It had been years…many, since I had last taken a camera to shoot the Waimea Pier. The chance came up after a camping trip to Polihale on the west side of Kauai. On the way back home it was late enough in the day that we decided to stop by and catch a sunset at the pier. Having a few ideas already in my mind I set to work experimenting with different compositions. Running from standing on the pier to underneath it, trying to work as quickly as possible with the dwindling light. Comical I’m sure to watch. My goal for this session were long exposures so each time I set a shot and clicked I was waiting anywhere from 30-60s. Doesnt make for quick work.
As the sun was dropping I managed to get off this exposure under the pier and was quite happy with the dance of light around the pillars and base. The funny thing is that even making sure my horizon was level, the pier is not straight! Looks like someone needed a protractor when building this one 😉
This blog comes from a place of contemplation and discussion. What, as photographers, do we owe photography?
Recently I saw an image that was quite impressive from a photographer that had visited Kauai in the last year. However, as I studied the shot I realized something wasnt quite right. After approaching them privately about it, it seems that we dont share the same perspective of full disclosure. And thus my question. As photographers it is our gift to be able to capture nature in a way that can really connect with others. Being able to bring them to where we were at the time of capture. Experience that ephemeral moment. With the advent of digital photography (though these techniques were going on long before digital), the reality of an image constantly gets called in to question. With computers we dont need to capture something when we can just hit a few buttons and remake the image to our own will. At least these are the thoughts that cross people’s minds when they often view photographs these days. I’ve experienced it first hand in my Galleries. That utter disbelief that nature could do something so spectacular. “You must have done something”…nope. Those Rainbow Eucalyptus really do look like that, the sky really does have that many stars and waves really do make crazy shapes. That doesnt mean that a photo is done once the shutter is pushed. Cameras are just tools. They dont think, feel or do anything but capture light. It is our job as photographers to take that negative and make a final product out of it. In fact, most of the same techniques that were available now were possible in the darkroom, just with a few more chemicals and trial and error. Then there are techniques such and dynamic range and focus blending which aim at expanding past the limitations of our gear. Further beyond that we get in to the realm of adding in elements or manipulating a scene so that it fits the image that is in the mind’s eye. The thing is, photography is art. And everything and anything is possible with art. It is what is inside of us that needs to get out and for us that medium is photography. So to achieve the end result by any means is perfectly practical.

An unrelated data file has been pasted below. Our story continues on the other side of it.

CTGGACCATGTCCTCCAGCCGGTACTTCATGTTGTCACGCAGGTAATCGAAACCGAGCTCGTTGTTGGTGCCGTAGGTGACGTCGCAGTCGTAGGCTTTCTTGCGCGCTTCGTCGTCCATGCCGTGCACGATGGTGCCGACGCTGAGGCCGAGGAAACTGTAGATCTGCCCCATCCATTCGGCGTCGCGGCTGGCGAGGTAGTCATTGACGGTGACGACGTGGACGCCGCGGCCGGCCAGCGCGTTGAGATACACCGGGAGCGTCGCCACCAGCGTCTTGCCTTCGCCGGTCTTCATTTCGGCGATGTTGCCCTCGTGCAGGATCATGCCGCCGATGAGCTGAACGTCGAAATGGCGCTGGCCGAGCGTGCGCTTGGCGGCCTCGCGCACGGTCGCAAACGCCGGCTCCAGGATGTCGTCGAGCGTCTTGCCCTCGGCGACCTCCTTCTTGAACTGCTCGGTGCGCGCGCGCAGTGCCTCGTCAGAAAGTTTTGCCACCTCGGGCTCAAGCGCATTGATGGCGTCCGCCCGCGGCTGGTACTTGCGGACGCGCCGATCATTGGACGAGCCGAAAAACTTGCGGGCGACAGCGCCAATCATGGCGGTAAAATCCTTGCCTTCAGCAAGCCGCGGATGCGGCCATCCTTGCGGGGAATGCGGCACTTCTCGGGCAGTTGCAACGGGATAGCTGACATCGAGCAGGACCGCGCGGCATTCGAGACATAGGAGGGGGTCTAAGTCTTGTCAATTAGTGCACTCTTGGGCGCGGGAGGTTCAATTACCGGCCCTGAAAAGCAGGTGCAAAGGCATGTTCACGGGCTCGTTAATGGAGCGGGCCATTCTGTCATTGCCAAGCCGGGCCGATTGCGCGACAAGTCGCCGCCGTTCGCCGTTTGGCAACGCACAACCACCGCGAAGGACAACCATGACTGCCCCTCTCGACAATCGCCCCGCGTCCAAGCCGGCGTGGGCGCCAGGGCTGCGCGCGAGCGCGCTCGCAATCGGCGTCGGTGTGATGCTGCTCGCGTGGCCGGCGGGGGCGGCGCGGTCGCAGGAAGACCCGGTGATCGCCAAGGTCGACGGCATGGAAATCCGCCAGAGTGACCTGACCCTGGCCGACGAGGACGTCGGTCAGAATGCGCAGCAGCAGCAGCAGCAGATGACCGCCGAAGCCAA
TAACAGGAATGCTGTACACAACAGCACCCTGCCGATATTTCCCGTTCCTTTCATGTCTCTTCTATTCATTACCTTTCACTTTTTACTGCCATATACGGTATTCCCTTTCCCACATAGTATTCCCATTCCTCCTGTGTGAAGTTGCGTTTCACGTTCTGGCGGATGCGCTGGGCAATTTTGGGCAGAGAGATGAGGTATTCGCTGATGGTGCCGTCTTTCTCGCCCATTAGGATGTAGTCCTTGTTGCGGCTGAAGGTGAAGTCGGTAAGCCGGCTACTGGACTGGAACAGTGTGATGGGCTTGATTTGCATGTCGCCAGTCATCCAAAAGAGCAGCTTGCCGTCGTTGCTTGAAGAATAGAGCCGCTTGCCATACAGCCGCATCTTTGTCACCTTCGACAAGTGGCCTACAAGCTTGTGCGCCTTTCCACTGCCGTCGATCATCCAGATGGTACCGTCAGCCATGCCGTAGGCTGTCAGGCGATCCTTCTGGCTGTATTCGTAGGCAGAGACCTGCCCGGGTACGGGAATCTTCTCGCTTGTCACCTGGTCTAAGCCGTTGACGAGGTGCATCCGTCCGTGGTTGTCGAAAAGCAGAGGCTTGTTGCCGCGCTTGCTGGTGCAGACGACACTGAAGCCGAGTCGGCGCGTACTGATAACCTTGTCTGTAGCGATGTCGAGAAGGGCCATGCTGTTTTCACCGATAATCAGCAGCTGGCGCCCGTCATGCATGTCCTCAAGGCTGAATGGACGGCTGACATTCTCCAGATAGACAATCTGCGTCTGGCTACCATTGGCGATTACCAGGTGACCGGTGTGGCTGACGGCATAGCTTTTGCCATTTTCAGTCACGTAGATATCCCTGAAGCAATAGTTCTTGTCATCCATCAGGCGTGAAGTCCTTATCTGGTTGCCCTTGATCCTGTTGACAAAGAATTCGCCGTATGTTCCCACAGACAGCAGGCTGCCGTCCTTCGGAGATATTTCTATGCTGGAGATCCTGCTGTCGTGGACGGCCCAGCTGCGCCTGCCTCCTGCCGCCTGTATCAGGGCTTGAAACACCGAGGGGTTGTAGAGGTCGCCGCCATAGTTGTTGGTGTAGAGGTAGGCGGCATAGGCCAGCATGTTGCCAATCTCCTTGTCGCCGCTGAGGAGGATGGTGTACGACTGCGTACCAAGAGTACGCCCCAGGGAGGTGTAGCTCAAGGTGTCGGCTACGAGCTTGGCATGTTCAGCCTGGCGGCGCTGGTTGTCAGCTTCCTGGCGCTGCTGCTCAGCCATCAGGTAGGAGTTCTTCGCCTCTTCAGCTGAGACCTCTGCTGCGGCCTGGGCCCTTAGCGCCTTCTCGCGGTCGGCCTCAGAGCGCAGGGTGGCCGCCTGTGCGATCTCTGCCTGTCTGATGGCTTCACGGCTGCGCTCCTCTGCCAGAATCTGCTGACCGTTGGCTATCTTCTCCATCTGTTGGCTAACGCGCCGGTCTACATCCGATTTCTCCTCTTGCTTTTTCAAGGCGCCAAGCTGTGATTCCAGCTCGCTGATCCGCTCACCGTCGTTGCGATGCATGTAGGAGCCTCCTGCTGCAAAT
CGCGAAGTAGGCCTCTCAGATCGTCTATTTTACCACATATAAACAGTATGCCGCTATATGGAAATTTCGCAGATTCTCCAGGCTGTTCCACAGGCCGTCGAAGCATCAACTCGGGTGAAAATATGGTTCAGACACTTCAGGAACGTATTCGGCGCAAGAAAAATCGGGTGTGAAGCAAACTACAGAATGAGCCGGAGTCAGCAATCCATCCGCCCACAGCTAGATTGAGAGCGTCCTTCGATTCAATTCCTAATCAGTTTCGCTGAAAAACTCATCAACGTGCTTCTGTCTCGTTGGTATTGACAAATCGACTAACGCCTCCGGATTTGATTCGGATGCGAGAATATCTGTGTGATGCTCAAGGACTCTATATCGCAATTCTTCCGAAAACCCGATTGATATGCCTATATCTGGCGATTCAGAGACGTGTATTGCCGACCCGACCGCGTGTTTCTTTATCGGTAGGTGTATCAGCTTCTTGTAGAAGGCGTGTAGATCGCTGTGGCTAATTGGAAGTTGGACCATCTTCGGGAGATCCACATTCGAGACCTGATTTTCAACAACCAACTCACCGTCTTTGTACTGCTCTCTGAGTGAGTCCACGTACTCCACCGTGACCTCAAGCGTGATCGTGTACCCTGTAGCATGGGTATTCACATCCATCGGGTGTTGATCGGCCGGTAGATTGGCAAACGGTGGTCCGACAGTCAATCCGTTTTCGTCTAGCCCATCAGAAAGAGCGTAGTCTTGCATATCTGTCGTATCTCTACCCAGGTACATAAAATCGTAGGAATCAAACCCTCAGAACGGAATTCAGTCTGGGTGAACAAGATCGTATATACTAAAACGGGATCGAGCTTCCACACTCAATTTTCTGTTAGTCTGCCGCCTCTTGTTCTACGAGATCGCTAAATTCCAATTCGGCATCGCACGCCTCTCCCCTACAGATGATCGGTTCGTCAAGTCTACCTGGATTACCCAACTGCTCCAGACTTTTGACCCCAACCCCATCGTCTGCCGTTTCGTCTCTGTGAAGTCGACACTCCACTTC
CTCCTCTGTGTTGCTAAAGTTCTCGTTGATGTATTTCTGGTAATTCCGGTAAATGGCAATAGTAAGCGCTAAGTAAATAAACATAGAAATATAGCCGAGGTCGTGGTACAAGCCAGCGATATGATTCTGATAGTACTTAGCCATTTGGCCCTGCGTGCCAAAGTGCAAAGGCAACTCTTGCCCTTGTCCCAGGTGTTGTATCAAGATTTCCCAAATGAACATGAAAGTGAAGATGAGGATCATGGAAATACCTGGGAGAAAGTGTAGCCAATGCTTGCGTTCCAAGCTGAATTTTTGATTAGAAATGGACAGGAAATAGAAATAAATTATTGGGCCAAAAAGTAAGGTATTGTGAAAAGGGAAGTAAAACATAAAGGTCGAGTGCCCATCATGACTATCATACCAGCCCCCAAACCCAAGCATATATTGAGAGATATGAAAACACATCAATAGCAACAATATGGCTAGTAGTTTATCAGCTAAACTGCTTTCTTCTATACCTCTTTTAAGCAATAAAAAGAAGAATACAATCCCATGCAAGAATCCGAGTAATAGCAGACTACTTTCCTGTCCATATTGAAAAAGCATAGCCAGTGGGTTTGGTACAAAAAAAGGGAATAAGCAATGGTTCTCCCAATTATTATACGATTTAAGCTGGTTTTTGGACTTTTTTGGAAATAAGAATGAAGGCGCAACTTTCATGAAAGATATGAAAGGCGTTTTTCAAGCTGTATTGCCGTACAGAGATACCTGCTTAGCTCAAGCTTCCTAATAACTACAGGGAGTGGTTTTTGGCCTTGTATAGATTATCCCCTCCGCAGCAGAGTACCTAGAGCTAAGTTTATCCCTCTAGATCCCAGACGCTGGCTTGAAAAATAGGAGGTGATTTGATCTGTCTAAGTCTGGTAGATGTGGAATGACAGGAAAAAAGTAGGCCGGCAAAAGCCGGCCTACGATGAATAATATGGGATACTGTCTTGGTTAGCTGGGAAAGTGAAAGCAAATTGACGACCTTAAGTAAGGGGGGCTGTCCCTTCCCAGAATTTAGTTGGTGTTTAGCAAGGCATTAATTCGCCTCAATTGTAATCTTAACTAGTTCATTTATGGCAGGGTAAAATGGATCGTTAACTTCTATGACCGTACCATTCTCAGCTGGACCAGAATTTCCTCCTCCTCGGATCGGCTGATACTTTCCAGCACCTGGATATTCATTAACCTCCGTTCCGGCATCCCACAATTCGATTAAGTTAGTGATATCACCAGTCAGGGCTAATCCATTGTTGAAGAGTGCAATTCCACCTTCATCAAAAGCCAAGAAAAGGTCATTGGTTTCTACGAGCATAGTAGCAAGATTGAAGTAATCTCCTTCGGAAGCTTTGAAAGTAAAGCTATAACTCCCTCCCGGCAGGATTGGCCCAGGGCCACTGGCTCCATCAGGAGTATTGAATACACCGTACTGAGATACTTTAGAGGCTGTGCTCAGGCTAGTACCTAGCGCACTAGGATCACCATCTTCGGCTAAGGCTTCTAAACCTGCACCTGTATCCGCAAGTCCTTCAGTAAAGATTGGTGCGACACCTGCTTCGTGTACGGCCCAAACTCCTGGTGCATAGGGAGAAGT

So, if I’m ok with image fabrication why all the hubbub? In the end it comes down to disclosure and transparency. As landscape photographers I believe that we owe it to the scene that we witnessed, the general public and other photographers to be true to our art. By misrepresenting a photograph and not disclosing ‘artistic liberties’ one is further perpetuating the skepticism that the general public and collectors already have about the art itself. Furthermore we disrespect that which nature has to offer for us. If getting the perfect conditions were easy well….
Lets continue to evolve as artists. Create what visions are in our mind’s eye. Chase that light. But always maintain consistency and integrity. We owe it to photography 🙂
Much thanks and good light,
P.S. It seems that this post as garnered some attention and after rereading it I realize I that I forgot to clarify a point. I dont believe in spelling out the entire process when ‘creating’ an image but just a simple “artistic license or liberties or whatever you want to call them where taken in this photo” or something along those lines is good enough for me personally. This tells us the viewer that the artist had a goal in mind and bent the rules to fit their vision. If we want to know more, we can ask and this way the artist doesnt need to go in depth all the time.
Should have explained that initially so my apologies there 🙂
“Tears of Joy”
It’s hard to describe the circumstances around getting this photo. The gist is running an errand last minute which was on a correction mission and driving through one of the craziest storms ever. Then, headed around traffic (because of construction) saw the mountains as the storm broke and was able to quickly get to a friends place with an epic view.